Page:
Month: January 2012
r a drug-free bodybuilder trying to develop maximum muscle mass, the knowledge of how much muscle can be developed without the use of anabolic drugs would be a very valuable asset. Unfortunately, because of the achievements of drug-using professional, amateur and recreational bodybuilders, many natural lifters either have no idea of their actual potentials, they over-estimate what they can realistically achieve or they adopt a defeatist attitude and set their goals too low. Perspective is needed. The ability to set ambitious, yet realistic, goals is needed. And while there is no doubt that through natural bodybuilding a trainee can develop truly impressive, strong muscles, the chances of a drug-free bodybuilder attaining lean 22″ arms are about the same as him sprouting wings.
Maximum muscular bodyweight and size potential are positively correlated with a person’s height and bone-structure [1-6]. Simply put, naturally large-structured men generally have the potential to develop larger muscles than slightly built men. Reflecting that, there are several formulae in popular use that predict a person’s maximum muscular weight based on these variables (with bone-structure size typically estimated by measuring the circumference of the wrist)… http://www.weightrainer.net/potential.html
Muscle Growth Part 1: The Science Behind Why, And How, Does A Muscle Grow And Get Stronger? | SimplyShredded.com
The Size And Strength Relationship In bodybuilding circles there is the common misconception that muscle mass increases and strength increases are not necessarily related. That is to say, that you can increase the size of a muscle without it getting stronger. This mistaken belief presents itself commonly in the old “Bodybuilders aren’t as strong as Powerlifters” argument. If strength was related to muscle mass, wouldn’t Powerlifters be bigger than Bodybuilders?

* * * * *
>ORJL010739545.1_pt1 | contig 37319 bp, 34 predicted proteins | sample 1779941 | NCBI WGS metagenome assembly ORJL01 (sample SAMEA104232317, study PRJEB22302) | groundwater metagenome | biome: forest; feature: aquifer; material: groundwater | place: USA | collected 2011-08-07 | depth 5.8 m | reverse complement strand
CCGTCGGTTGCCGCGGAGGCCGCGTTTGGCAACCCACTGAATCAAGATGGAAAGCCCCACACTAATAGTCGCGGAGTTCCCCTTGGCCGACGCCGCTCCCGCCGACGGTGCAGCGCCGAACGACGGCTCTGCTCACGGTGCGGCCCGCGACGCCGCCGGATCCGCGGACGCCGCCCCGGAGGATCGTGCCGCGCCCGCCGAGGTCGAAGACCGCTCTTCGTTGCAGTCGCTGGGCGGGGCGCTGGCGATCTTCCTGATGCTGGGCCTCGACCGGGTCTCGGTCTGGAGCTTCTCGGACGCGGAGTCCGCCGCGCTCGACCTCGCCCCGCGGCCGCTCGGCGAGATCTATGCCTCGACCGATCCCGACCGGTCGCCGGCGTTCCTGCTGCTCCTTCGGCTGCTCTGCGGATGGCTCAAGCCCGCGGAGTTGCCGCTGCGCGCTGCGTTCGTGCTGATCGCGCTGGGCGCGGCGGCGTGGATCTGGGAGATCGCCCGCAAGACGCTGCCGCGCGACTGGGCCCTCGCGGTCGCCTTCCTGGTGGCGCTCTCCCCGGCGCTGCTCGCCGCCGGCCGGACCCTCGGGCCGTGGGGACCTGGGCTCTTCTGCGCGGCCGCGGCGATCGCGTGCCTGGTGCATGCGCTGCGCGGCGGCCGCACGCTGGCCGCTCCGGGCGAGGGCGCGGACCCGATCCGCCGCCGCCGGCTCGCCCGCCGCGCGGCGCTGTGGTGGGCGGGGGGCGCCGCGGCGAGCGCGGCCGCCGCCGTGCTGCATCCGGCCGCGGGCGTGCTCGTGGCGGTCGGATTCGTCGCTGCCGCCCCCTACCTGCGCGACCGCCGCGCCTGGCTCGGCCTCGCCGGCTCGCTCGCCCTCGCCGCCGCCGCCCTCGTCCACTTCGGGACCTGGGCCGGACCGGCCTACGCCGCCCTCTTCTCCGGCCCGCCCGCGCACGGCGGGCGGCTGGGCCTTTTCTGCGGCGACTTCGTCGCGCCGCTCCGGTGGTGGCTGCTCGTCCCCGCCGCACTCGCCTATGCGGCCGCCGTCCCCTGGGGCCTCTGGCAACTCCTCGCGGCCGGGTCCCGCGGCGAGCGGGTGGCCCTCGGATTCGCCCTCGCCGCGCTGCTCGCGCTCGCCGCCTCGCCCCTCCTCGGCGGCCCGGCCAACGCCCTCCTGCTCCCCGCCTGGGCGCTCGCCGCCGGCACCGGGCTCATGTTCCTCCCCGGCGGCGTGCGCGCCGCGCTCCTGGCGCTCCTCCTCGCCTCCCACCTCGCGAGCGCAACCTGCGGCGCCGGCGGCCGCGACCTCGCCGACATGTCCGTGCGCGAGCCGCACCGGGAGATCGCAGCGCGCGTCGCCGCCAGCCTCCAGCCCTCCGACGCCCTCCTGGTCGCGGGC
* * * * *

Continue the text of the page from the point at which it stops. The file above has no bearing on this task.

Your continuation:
The explanation is simple: Strong people usually have better mechanical advantages than weaker people.
This includes more favorable joint lengths and connective tissue factors (including attachment placings and superior tendon and ligament strength). They may have more type II fibers than others and/or a more efficient nervous system (which can be trained for). A muscle can be trained to get stronger but not bigger – this depends on rep range, training volume and frequency. However, if a muscle gets larger it must also get stronger in the rep range over which it was trained. Likewise, if a muscle gets stronger in a rep range conducive to producing growth then the muscle will also get larger.
It is a scientifically verified physiological fact that muscle size and strength are directly related. Let’s take a look at what happens to a muscle when you train it… http://www.simplyshredded.com/muscle-growth-part-1-the-science-behind-why-and-how-does-a-muscle-grow-and-get-stronger.html
Bodybuilders and athletes need to consume high amounts of protein to ensure adequate recovery, and to support muscle growth. Because of this, many people ask the following question:
“Is consuming too much protein harmful?”
First, let’s get one thing straight; consuming excess amounts of protein offers absolutely no advantages as far as health and physical performance go. Once your body has received the amount of protein it requires, any additional protein consumed will simply be excreted. It will not be used to build muscle or enhance physical performance.
So what happens with the excess protein you consume? Any excess protein is filtered in the kidneys where one part of it is converted to a substance called urea, and another part is converted into glucose. The urea is then excreted through the urine, and the glucose is used as a source of energy for the body. If the body cannot use the glucose, it may be converted to body fat, although this is unlikely. http://build-muscle-gain-weight.com/is-too-much-protein-in-your-diet-harmful.html